In Defense of Game of Thrones’ Finale

Nick Geiser
6 min readMay 22, 2019

***Spoilers for the final episode of Game of Thrones below***

Judging from responses in my social network, Game of Thrones’ series finale Sunday night was a serious disappointment. It reflects a general sense that the showrunners abandoned the sociological and narrative richness of earlier seasons in their rush to bring in the sprawling fantasy epic for a landing in the final two seasons. Too many deus ex machinas, too many unresolved plot points, too many abrupt shifts in tone. It became too focused on the drama of individual characters and, perhaps most damningly, gave viewers too much hope.

I want to argue, however, that final episode contains a politics that’s more subtle than these comments suggest and consistent with the show’s mixture of fantasy and realism as a whole. I want to make this point through an examination of the finale’s scene in the Dragon Pit.

One complaint raised against this scene, for example, was its recourse to the power of stories — a trope Hollywood writers unsurprisingly like, the complaint might go, and that the election of Bran as king felt contrived and forced. At a crucial moment, an assembled group of nobles must decide who the new monarch should be. During their deliberations, Tyrion Lannister gives a monologue on the power of stories to unite people, and submits that crippled Bran Stark has the best claim to the throne because of his remarkable personal story and connection to the stories of everyone in Westeros. Bran Stark, become a character known as the Three-Eyed Raven, has the magical ability to travel into the past and experience historical events, which makes him a physical totem for the abstract idea of narrative itself. “Bran the Broken” is unanimously elected king by the assembled group.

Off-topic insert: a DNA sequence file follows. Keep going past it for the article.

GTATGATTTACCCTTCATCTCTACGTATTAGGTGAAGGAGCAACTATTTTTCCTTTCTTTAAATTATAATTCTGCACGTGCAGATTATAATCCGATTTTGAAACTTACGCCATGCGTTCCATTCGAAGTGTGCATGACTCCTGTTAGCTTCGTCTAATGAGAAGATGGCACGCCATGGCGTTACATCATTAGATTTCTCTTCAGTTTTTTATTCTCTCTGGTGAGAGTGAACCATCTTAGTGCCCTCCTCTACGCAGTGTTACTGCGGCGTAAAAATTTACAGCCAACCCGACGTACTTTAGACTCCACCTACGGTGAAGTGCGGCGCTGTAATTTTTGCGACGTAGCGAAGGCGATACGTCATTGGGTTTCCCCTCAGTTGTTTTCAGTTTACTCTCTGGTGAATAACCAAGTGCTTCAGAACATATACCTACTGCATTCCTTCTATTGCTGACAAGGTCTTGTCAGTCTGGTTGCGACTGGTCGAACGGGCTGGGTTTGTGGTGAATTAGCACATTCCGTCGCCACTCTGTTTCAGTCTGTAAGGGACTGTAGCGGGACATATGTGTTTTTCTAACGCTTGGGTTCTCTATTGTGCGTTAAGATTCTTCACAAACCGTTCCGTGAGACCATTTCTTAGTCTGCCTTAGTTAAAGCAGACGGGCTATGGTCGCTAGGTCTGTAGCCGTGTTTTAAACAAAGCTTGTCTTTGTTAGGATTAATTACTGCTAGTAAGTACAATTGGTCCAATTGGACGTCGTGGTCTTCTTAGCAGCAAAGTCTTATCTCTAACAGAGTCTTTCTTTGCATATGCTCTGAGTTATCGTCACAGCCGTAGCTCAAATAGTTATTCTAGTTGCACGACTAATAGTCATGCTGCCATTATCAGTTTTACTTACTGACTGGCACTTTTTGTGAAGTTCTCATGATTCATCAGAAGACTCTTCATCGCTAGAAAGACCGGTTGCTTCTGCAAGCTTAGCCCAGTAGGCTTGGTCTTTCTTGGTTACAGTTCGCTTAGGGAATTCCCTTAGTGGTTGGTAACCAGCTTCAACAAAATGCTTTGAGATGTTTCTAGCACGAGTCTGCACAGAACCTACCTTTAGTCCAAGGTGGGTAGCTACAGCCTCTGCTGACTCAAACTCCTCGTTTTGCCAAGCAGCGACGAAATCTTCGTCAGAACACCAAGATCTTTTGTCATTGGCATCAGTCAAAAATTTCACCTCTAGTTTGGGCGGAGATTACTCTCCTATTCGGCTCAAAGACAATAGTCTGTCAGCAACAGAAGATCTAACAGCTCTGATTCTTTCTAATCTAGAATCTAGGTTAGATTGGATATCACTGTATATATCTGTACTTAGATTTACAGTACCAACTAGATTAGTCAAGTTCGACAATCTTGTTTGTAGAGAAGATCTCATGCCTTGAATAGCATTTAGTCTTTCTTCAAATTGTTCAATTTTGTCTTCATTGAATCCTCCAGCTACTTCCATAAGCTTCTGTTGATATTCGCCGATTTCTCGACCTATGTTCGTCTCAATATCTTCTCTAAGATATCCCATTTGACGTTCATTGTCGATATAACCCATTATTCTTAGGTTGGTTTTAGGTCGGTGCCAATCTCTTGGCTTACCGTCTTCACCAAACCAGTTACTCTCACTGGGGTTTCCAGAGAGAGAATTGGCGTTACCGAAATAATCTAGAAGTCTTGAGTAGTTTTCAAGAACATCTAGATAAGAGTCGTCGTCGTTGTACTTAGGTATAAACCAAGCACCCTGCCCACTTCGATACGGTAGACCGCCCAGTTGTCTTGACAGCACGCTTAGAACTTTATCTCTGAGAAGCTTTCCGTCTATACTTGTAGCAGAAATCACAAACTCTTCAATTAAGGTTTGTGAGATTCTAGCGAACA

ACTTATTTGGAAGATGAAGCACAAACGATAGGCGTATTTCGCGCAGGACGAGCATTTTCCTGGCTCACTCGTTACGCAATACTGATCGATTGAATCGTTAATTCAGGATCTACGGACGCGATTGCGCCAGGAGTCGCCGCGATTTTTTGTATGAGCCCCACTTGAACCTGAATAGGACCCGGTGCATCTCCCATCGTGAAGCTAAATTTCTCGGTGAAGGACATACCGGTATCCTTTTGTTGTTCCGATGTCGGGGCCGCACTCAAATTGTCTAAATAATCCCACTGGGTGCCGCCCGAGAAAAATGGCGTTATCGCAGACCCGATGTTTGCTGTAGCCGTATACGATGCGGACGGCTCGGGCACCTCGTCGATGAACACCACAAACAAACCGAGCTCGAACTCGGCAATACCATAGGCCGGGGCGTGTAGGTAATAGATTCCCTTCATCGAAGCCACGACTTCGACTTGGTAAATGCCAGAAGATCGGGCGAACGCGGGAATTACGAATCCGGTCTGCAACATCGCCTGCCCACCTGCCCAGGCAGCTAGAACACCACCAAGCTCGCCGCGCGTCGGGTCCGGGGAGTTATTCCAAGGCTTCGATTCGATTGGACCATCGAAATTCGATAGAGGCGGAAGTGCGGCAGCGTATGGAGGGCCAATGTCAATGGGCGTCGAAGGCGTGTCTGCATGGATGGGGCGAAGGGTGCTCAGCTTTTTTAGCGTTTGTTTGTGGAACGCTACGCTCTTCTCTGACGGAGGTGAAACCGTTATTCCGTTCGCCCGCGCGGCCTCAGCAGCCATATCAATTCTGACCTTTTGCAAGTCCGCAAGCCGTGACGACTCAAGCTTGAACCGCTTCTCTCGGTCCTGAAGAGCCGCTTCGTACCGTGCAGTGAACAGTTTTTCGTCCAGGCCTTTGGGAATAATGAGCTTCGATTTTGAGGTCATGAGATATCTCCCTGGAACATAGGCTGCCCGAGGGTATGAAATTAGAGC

Power’s relationship to stories, however, is a subject entirely familiar to Game of Thrones. Rather than a self-serving move of convenience, this moment confirms the analysis of power Varys offered to Tyrion back in Season 2:

“Power resides where men believe it resides. It’s a trick, a shadow on the wall.”

Power resides in opinion according to this view, which means power is not an intrinsic property. Someone has power because others judge him to have power — a feature of power that political theorists at least as far back as Hobbes have noted. For example, Tyrion suggests that it is not up to either his captors or the nobles to decide his fate. Instead, it’s up to the king or queen of the Realm. Of course, Westeros has no monarch at that moment. But why should it be up to a king or queen? The physical representation of the Realm — the Iron Throne — became a puddle of molten slag earlier in the episode, and yet the idea of the Realm remains so fixed that the need for a new king is accepted without question. Giving votes to ordinary people, however, is so absurd to be out of the question. Why? Because opinion will not tolerate it.